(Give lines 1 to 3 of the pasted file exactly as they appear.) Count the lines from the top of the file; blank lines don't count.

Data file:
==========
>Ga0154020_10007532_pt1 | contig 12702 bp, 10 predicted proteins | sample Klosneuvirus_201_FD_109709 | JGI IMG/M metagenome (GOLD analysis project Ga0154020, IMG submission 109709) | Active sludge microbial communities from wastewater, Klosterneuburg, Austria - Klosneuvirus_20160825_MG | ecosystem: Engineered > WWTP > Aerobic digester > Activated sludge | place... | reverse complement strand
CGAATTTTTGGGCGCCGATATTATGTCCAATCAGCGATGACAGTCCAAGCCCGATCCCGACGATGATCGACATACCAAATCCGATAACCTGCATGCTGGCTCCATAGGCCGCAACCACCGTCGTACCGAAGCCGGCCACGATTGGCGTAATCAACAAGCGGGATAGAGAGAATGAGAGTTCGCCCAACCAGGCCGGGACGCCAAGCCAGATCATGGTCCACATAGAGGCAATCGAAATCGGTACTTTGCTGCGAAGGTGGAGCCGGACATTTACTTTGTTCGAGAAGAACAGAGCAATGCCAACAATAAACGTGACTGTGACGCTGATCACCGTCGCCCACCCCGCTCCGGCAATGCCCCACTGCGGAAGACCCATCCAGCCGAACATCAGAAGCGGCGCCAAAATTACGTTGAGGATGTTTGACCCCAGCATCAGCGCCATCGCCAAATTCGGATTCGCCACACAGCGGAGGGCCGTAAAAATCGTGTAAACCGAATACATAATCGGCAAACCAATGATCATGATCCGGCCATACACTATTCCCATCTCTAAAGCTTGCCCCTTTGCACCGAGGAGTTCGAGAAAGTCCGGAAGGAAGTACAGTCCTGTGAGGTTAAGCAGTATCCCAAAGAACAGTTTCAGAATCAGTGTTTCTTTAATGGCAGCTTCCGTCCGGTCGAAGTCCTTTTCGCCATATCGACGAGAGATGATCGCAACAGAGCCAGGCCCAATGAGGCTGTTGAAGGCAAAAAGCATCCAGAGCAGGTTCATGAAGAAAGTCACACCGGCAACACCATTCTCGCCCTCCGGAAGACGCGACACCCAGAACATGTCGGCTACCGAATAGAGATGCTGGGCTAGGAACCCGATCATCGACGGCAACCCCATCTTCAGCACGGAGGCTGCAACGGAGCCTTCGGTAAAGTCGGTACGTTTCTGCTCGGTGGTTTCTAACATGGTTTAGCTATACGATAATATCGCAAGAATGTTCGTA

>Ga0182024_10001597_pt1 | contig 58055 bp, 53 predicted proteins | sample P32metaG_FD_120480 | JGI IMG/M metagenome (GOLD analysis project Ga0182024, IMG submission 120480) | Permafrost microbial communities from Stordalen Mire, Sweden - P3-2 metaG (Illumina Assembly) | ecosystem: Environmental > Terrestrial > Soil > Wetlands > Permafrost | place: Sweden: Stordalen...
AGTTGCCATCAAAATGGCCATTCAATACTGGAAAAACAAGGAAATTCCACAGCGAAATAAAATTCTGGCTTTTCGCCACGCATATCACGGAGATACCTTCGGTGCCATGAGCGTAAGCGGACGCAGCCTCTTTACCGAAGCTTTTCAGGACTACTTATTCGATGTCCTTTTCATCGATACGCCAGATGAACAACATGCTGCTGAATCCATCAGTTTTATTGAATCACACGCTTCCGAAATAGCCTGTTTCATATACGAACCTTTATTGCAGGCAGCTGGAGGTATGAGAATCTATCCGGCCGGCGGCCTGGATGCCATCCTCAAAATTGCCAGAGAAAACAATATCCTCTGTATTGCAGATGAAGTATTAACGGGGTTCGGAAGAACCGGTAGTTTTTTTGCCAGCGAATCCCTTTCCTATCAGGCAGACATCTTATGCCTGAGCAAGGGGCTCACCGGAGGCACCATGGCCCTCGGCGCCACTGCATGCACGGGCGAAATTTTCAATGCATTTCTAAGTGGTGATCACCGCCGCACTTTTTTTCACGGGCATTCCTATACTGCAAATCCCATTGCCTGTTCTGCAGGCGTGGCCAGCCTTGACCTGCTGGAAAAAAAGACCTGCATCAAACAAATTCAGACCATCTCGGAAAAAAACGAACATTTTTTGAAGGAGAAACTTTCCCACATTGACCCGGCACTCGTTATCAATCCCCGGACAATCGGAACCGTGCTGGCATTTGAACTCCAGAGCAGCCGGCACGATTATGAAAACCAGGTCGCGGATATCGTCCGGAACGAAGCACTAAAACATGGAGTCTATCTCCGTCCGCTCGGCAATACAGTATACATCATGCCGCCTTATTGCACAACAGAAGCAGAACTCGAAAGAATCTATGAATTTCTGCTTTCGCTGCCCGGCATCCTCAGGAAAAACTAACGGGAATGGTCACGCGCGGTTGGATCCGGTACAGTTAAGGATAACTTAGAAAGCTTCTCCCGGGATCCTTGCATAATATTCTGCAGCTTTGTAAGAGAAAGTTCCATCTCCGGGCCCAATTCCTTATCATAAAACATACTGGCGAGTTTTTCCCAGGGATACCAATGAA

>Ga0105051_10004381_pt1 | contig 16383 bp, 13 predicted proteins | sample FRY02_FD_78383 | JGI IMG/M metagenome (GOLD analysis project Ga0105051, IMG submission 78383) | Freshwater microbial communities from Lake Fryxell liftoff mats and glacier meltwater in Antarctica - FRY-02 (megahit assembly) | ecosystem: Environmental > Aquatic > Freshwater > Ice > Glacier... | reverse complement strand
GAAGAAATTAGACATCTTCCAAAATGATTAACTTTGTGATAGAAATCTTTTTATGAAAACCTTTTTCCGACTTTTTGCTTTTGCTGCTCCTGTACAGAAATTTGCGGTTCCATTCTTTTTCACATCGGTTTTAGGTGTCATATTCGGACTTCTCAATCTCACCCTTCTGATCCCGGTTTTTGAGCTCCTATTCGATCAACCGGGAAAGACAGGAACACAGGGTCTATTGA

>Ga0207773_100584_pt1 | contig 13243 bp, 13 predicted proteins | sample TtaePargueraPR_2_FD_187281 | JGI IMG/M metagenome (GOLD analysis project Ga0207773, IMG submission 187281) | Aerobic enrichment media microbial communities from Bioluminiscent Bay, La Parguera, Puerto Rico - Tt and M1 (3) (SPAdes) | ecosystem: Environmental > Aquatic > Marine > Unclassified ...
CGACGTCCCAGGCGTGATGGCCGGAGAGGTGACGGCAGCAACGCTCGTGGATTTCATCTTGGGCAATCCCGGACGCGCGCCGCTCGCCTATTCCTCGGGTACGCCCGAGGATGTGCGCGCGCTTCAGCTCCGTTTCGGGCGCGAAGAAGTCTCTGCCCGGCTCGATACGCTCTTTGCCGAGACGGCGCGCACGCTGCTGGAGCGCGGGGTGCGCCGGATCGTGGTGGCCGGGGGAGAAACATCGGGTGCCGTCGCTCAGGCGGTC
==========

>Ga0154020_10007532_pt1 | contig 12702 bp, 10 predicted proteins | sample Klosneuvirus_201_FD_109709 | JGI IMG/M metagenome (GOLD analysis project Ga0154020, IMG submission 109709) | Active sludge microbial communities from wastewater, Klosterneuburg, Austria - Klosneuvirus_20160825_MG | ecosystem: Engineered > WWTP > Aerobic digester > Activated sludge | place... | reverse complement strand
CGAATTTTTGGGCGCCGATATTATGTCCAATCAGCGATGACAGTCCAAGCCCGATCCCGACGATGATCGACATACCAAATCCGATAACCTGCATGCTGGCTCCATAGGCCGCAACCACCGTCGTACCGAAGCCGGCCACGATTGGCGTAATCAACAAGCGGGATAGAGAGAATGAGAGTTCGCCCAACCAGGCCGGGACGCCAAGCCAGATCATGGTCCACATAGAGGCAATCGAAATCGGTACTTTGCTGCGAAGGTGGAGCCGGACATTTACTTTGTTCGAGAAGAACAGAGCAATGCCAACAATAAACGTGACTGTGACGCTGATCACCGTCGCCCACCCCGCTCCGGCAATGCCCCACTGCGGAAGACCCATCCAGCCGAACATCAGAAGCGGCGCCAAAATTACGTTGAGGATGTTTGACCCCAGCATCAGCGCCATCGCCAAATTCGGATTCGCCACACAGCGGAGGGCCGTAAAAATCGTGTAAACCGAATACATAATCGGCAAACCAATGATCATGATCCGGCCATACACTATTCCCATCTCTAAAGCTTGCCCCTTTGCACCGAGGAGTTCGAGAAAGTCCGGAAGGAAGTACAGTCCTGTGAGGTTAAGCAGTATCCCAAAGAACAGTTTCAGAATCAGTGTTTCTTTAATGGCAGCTTCCGTCCGGTCGAAGTCCTTTTCGCCATATCGACGAGAGATGATCGCAACAGAGCCAGGCCCAATGAGGCTGTTGAAGGCAAAAAGCATCCAGAGCAGGTTCATGAAGAAAGTCACACCGGCAACACCATTCTCGCCCTCCGGAAGACGCGACACCCAGAACATGTCGGCTACCGAATAGAGATGCTGGGCTAGGAACCCGATCATCGACGGCAACCCCATCTTCAGCACGGAGGCTGCAACGGAGCCTTCGGTAAAGTCGGTACGTTTCTGCTCGGTGGTTTCTAACATGGTTTAGCTATACGATAATATCGCAAGAATGTTCGTA

>Ga0182024_10001597_pt1 | contig 58055 bp, 53 predicted proteins | sample P32metaG_FD_120480 | JGI IMG/M metagenome (GOLD analysis project Ga0182024, IMG submission 120480) | Permafrost microbial communities from Stordalen Mire, Sweden - P3-2 metaG (Illumina Assembly) | ecosystem: Environmental > Terrestrial > Soil > Wetlands > Permafrost | place: Sweden: Stordalen...